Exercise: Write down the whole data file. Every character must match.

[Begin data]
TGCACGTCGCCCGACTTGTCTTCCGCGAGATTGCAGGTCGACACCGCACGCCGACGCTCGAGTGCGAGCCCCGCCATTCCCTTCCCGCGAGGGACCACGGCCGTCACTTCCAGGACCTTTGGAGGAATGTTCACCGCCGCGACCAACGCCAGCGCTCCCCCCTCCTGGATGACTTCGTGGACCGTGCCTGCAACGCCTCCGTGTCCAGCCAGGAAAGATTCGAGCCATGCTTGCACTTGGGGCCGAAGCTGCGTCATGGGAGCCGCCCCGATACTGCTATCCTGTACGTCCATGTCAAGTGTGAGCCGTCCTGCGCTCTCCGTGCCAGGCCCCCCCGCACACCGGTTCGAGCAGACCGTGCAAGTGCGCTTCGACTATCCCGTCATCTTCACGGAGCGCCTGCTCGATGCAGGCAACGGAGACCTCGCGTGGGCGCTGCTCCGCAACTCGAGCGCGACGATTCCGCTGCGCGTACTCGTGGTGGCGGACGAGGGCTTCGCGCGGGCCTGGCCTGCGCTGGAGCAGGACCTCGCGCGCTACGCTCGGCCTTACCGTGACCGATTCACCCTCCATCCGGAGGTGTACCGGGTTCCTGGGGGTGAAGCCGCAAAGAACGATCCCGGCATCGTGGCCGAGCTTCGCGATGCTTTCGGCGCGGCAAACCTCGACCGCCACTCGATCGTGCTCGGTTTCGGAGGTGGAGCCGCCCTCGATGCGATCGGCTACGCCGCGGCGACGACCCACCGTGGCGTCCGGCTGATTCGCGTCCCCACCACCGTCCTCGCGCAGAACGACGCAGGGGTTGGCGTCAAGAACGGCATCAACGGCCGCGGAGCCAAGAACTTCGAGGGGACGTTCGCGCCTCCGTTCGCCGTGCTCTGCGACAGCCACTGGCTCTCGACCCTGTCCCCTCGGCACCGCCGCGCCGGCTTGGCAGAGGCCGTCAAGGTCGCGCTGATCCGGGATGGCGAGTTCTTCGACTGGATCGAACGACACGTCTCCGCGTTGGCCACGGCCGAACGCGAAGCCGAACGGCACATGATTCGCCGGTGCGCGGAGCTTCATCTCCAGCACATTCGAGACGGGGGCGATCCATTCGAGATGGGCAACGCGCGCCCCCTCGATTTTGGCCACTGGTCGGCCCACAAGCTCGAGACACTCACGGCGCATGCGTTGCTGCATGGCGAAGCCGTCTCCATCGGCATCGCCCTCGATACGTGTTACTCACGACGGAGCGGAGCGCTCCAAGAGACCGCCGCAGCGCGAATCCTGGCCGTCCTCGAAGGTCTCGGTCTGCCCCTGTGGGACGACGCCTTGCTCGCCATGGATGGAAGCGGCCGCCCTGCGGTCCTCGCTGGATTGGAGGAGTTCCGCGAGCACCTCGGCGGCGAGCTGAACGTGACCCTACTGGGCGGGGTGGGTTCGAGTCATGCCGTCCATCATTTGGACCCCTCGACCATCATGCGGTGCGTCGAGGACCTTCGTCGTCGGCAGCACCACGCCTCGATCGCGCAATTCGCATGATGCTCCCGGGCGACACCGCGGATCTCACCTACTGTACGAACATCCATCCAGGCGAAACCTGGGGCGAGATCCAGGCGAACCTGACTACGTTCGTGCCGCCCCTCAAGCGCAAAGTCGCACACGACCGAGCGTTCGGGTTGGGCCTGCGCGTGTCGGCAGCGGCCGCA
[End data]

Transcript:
TGCACGTCGCCCGACTTGTCTTCCGCGAGATTGCAGGTCGACACCGCACGCCGACGCTCGAGTGCGAGCCCCGCCATTCCCTTCCCGCGAGGGACCACGGCCGTCACTTCCAGGACCTTTGGAGGAATGTTCACCGCCGCGACCAACGCCAGCGCTCCCCCCTCCTGGATGACTTCGTGGACCGTGCCTGCAACGCCTCCGTGTCCAGCCAGGAAAGATTCGAGCCATGCTTGCACTTGGGGCCGAAGCTGCGTCATGGGAGCCGCCCCGATACTGCTATCCTGTACGTCCATGTCAAGTGTGAGCCGTCCTGCGCTCTCCGTGCCAGGCCCCCCCGCACACCGGTTCGAGCAGACCGTGCAAGTGCGCTTCGACTATCCCGTCATCTTCACGGAGCGCCTGCTCGATGCAGGCAACGGAGACCTCGCGTGGGCGCTGCTCCGCAACTCGAGCGCGACGATTCCGCTGCGCGTACTCGTGGTGGCGGACGAGGGCTTCGCGCGGGCCTGGCCTGCGCTGGAGCAGGACCTCGCGCGCTACGCTCGGCCTTACCGTGACCGATTCACCCTCCATCCGGAGGTGTACCGGGTTCCTGGGGGTGAAGCCGCAAAGAACGATCCCGGCATCGTGGCCGAGCTTCGCGATGCTTTCGGCGCGGCAAACCTCGACCGCCACTCGATCGTGCTCGGTTTCGGAGGTGGAGCCGCCCTCGATGCGATCGGCTACGCCGCGGCGACGACCCACCGTGGCGTCCGGCTGATTCGCGTCCCCACCACCGTCCTCGCGCAGAACGACGCAGGGGTTGGCGTCAAGAACGGCATCAACGGCCGCGGAGCCAAGAACTTCGAGGGGACGTTCGCGCCTCCGTTCGCCGTGCTCTGCGACAGCCACTGGCTCTCGACCCTGTCCCCTCGGCACCGCCGCGCCGGCTTGGCAGAGGCCGTCAAGGTCGCGCTGATCCGGGATGGCGAGTTCTTCGACTGGATCGAACGACACGTCTCCGCGTTGGCCACGGCCGAACGCGAAGCCGAACGGCACATGATTCGCCGGTGCGCGGAGCTTCATCTCCAGCACATTCGAGACGGGGGCGATCCATTCGAGATGGGCAACGCGCGCCCCCTCGATTTTGGCCACTGGTCGGCCCACAAGCTCGAGACACTCACGGCGCATGCGTTGCTGCATGGCGAAGCCGTCTCCATCGGCATCGCCCTCGATACGTGTTACTCACGACGGAGCGGAGCGCTCCAAGAGACCGCCGCAGCGCGAATCCTGGCCGTCCTCGAAGGTCTCGGTCTGCCCCTGTGGGACGACGCCTTGCTCGCCATGGATGGAAGCGGCCGCCCTGCGGTCCTCGCTGGATTGGAGGAGTTCCGCGAGCACCTCGGCGGCGAGCTGAACGTGACCCTACTGGGCGGGGTGGGTTCGAGTCATGCCGTCCATCATTTGGACCCCTCGACCATCATGCGGTGCGTCGAGGACCTTCGTCGTCGGCAGCACCACGCCTCGATCGCGCAATTCGCATGATGCTCCCGGGCGACACCGCGGATCTCACCTACTGTACGAACATCCATCCAGGCGAAACCTGGGGCGAGATCCAGGCGAACCTGACTACGTTCGTGCCGCCCCTCAAGCGCAAAGTCGCACACGACCGAGCGTTCGGGTTGGGCCTGCGCGTGTCGGCAGCGGCCGCA